I heard Stephen Greenblatt speak about his book Swerve about a month ago. His presentation was more a university lecture than a book promotion; yet incredibly interesting and the amount of information he shared was overwhelming. I haven’t snagged that book yet, but I had also seen snippets of Greenblatt on Shakespeare Uncovered so I thought I’d read Will in the World first.
The subtitle of the book is “How Shakespeare became Shakespeare.” Greenblatt takes what is known about Shakespeare’s life (not a lot really) and what is known about the historical period and finds links to these facts in the plays and sonnets. What is known is that his father was successful in Stratford up to a point and then fell into debt.Shakespeare had what appeared to be a loveless marriage (he expressly disinherits his wife Anne in his will). He had three children, his son Hamnet died at about age 12. He was also a successful businessman, making money at the theater while others failed and invested that money in land back in Stratford. What we don’t have is any direct communication from him, no personal letters, nothing about himself. All that is left are his literary works. Greenblatt uses what is known and finds references in his plays and sonnets to show us Shakespeare’s world.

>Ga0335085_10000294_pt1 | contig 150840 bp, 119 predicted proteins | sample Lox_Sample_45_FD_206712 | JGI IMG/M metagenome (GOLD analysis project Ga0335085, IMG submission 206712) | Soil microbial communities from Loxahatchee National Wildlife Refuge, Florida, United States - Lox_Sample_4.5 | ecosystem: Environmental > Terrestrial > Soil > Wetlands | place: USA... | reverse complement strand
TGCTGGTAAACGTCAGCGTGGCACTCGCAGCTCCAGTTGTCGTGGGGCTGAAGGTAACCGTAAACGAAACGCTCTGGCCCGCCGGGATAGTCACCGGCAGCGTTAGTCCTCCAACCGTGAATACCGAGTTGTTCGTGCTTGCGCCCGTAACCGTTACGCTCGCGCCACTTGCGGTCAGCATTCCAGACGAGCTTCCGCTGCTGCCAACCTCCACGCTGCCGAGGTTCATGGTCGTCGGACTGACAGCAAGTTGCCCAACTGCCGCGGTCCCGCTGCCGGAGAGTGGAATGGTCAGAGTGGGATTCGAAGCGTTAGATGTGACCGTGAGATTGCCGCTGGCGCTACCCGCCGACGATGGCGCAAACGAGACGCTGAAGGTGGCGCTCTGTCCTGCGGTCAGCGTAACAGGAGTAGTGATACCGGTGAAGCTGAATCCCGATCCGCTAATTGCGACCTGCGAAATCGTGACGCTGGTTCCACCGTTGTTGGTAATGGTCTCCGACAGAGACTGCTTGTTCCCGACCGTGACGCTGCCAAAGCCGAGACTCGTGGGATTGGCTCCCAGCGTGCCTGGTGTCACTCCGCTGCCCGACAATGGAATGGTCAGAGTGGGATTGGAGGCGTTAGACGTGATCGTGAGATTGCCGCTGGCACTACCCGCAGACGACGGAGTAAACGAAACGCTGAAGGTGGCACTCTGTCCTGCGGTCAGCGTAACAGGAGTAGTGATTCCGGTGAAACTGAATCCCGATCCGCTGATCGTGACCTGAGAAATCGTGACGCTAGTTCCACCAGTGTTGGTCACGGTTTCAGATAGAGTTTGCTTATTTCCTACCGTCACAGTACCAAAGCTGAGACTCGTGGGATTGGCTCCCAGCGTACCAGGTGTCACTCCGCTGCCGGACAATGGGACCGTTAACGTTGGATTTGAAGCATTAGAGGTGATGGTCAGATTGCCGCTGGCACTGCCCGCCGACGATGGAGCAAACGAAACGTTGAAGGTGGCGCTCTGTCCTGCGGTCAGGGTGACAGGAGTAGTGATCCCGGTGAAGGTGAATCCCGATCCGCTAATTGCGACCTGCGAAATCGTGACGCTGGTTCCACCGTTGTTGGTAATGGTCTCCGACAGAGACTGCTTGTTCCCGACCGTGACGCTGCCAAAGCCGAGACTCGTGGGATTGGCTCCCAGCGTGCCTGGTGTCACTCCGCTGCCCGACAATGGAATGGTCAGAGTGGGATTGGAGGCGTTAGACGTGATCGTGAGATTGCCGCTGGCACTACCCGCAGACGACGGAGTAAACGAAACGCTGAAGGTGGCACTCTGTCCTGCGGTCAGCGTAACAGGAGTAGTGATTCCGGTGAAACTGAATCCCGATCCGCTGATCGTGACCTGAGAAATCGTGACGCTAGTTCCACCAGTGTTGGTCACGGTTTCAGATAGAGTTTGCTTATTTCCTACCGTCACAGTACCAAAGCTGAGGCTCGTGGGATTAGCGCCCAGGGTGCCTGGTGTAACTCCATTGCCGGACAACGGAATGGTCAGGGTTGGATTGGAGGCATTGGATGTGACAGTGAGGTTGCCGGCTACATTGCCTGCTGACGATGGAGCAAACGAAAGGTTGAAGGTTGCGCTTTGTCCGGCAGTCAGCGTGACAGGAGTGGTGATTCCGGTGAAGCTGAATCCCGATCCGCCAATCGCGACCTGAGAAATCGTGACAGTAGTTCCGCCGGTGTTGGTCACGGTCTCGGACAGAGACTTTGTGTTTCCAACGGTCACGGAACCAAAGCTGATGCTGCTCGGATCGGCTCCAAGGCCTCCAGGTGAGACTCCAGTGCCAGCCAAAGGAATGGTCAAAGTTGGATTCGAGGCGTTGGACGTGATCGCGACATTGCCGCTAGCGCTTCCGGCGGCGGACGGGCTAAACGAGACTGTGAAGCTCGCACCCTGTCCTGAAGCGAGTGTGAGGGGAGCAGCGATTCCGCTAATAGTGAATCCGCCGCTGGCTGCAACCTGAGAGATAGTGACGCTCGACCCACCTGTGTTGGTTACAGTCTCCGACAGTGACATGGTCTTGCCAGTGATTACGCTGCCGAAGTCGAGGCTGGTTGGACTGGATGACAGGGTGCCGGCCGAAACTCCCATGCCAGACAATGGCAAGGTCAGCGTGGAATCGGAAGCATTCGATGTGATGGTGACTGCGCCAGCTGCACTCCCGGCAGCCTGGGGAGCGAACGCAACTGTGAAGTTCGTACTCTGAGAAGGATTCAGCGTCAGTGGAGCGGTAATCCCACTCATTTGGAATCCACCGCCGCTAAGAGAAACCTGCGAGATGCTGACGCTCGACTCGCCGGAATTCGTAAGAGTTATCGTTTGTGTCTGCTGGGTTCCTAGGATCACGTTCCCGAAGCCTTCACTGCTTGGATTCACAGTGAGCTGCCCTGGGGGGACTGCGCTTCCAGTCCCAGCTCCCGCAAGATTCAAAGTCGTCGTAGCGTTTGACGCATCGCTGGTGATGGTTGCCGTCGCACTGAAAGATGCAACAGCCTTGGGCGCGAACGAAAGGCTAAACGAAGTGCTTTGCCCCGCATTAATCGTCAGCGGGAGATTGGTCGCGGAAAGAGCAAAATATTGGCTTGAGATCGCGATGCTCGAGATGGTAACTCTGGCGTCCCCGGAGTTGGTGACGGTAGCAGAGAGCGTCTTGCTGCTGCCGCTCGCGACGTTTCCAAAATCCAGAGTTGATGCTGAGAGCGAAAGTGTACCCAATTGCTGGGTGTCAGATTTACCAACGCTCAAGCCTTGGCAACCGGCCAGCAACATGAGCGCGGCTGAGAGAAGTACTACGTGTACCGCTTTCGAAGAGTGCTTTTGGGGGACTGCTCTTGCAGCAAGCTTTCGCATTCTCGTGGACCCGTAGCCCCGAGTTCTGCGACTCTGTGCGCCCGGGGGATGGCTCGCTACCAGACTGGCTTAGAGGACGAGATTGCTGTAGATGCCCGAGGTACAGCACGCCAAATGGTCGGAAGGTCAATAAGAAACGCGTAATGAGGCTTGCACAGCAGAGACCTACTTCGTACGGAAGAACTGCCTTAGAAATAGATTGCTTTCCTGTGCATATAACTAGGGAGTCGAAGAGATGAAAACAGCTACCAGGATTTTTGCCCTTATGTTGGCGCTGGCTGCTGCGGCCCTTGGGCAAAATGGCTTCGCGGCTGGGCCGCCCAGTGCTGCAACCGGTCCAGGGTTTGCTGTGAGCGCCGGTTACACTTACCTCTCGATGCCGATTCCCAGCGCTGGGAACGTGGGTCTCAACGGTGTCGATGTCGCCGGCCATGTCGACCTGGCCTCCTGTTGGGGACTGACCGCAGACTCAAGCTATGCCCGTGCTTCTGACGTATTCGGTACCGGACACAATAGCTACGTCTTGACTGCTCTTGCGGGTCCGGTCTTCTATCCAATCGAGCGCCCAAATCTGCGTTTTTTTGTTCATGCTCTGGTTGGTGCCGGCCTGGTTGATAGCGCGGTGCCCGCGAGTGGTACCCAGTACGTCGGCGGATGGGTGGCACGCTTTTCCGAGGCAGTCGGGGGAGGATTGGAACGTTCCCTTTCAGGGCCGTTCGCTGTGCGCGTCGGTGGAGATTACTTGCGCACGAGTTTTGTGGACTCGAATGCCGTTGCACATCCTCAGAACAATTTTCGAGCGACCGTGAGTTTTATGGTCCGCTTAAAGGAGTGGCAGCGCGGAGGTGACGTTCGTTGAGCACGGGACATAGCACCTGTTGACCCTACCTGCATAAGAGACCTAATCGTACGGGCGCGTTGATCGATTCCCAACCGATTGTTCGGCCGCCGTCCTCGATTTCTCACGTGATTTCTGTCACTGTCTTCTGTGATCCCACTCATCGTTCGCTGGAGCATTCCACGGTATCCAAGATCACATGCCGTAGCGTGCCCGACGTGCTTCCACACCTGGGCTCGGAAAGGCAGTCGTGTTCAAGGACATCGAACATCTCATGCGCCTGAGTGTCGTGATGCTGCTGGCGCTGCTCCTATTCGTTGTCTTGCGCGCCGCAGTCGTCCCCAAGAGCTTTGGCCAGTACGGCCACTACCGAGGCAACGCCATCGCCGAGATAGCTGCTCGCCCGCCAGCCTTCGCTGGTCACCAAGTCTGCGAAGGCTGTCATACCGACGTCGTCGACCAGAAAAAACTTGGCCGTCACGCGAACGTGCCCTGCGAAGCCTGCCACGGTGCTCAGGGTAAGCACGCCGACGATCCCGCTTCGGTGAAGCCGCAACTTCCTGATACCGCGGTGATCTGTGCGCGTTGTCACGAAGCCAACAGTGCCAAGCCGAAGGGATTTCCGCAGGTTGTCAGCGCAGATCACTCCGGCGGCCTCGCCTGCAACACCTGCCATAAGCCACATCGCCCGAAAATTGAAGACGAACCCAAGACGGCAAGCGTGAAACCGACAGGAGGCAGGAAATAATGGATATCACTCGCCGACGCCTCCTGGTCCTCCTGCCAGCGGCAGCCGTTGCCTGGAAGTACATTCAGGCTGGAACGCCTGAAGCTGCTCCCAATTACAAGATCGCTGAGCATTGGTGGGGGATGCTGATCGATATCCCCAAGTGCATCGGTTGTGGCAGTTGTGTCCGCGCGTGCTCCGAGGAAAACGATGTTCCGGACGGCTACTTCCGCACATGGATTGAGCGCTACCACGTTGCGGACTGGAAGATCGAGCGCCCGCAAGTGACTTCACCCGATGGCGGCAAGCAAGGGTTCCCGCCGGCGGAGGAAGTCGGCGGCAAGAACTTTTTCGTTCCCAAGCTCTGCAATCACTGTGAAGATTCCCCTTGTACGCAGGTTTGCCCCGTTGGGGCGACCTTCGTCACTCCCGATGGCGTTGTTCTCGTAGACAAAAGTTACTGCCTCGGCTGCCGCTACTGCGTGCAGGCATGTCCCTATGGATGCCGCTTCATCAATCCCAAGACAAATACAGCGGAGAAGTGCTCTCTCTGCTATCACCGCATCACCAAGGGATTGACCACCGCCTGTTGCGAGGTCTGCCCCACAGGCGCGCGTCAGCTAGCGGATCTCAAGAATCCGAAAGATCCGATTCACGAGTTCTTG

This book fit well with the book I recently read: Bring up the Bodies by Hilary Mantel. Her books are set during the reign of Henry VIII and his break with the Catholic Church. Shakespeare lived during Elizabeth’s reign, during which this transformation was still evolving. Conspiracies against the queen were continually uncovered. Suspected traitors were tried, brutally executed and their heads spiked on the London Bridge. What this might have taught Shakespeare was to “keep control of yourself; do not fall into the hands of your enemies be smart, tough, and realistic; master strategies of concealment and evasion; keep your head on your shoulders.” Greenblatt demonstrates that Shakespeare did all of these things to great success.
Greenblatt never directly addresses the claims that Shakespeare was not in fact the author of his body of work, but does devote a few chapters about how Shakespeare likely was educated and how he might have started acting and writing. Greenblatt asserts that his skill for writing for the stage came from being an actor himself. Shakespeare had a lot of material to draw from: other plays, legends, history books in circulation. He borrowed heavily from many sources, which apparently was the norm. (not a lot of copyright litigation back then). What made his work good was that he knew how to write for his audiences. What may have made them last is that his audiences were not so different than us.
There’s a lot more, including how Shakespeare evolved as a playwright. This is a book for people who really like Shakespeare or have a strong interest in Elizabethan culture. If neither interests you much, don’t read this book.